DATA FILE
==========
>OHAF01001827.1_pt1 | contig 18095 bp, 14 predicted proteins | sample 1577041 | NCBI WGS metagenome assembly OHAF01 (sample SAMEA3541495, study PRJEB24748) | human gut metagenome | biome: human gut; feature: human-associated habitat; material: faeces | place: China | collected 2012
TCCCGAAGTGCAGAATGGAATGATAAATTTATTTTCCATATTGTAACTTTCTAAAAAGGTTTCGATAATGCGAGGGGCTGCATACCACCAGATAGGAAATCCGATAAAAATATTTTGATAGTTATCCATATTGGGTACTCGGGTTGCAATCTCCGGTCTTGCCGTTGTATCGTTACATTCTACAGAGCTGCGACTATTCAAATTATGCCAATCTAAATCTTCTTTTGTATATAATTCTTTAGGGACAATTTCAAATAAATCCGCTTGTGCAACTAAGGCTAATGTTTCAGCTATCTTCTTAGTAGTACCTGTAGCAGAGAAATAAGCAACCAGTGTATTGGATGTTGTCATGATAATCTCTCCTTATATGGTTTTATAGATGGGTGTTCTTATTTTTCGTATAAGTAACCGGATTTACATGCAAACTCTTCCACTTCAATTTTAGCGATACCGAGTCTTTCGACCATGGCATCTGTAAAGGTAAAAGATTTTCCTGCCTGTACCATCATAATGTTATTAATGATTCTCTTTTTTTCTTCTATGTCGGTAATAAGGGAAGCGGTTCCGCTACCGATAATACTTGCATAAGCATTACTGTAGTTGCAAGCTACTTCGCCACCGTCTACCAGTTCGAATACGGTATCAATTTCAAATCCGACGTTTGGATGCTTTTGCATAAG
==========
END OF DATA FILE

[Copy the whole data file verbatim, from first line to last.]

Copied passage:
>OHAF01001827.1_pt1 | contig 18095 bp, 14 predicted proteins | sample 1577041 | NCBI WGS metagenome assembly OHAF01 (sample SAMEA3541495, study PRJEB24748) | human gut metagenome | biome: human gut; feature: human-associated habitat; material: faeces | place: China | collected 2012
TCCCGAAGTGCAGAATGGAATGATAAATTTATTTTCCATATTGTAACTTTCTAAAAAGGTTTCGATAATGCGAGGGGCTGCATACCACCAGATAGGAAATCCGATAAAAATATTTTGATAGTTATCCATATTGGGTACTCGGGTTGCAATCTCCGGTCTTGCCGTTGTATCGTTACATTCTACAGAGCTGCGACTATTCAAATTATGCCAATCTAAATCTTCTTTTGTATATAATTCTTTAGGGACAATTTCAAATAAATCCGCTTGTGCAACTAAGGCTAATGTTTCAGCTATCTTCTTAGTAGTACCTGTAGCAGAGAAATAAGCAACCAGTGTATTGGATGTTGTCATGATAATCTCTCCTTATATGGTTTTATAGATGGGTGTTCTTATTTTTCGTATAAGTAACCGGATTTACATGCAAACTCTTCCACTTCAATTTTAGCGATACCGAGTCTTTCGACCATGGCATCTGTAAAGGTAAAAGATTTTCCTGCCTGTACCATCATAATGTTATTAATGATTCTCTTTTTTTCTTCTATGTCGGTAATAAGGGAAGCGGTTCCGCTACCGATAATACTTGCATAAGCATTACTGTAGTTGCAAGCTACTTCGCCACCGTCTACCAGTTCGAATACGGTATCAATTTCAAATCCGACGTTTGGATGCTTTTGCATAAG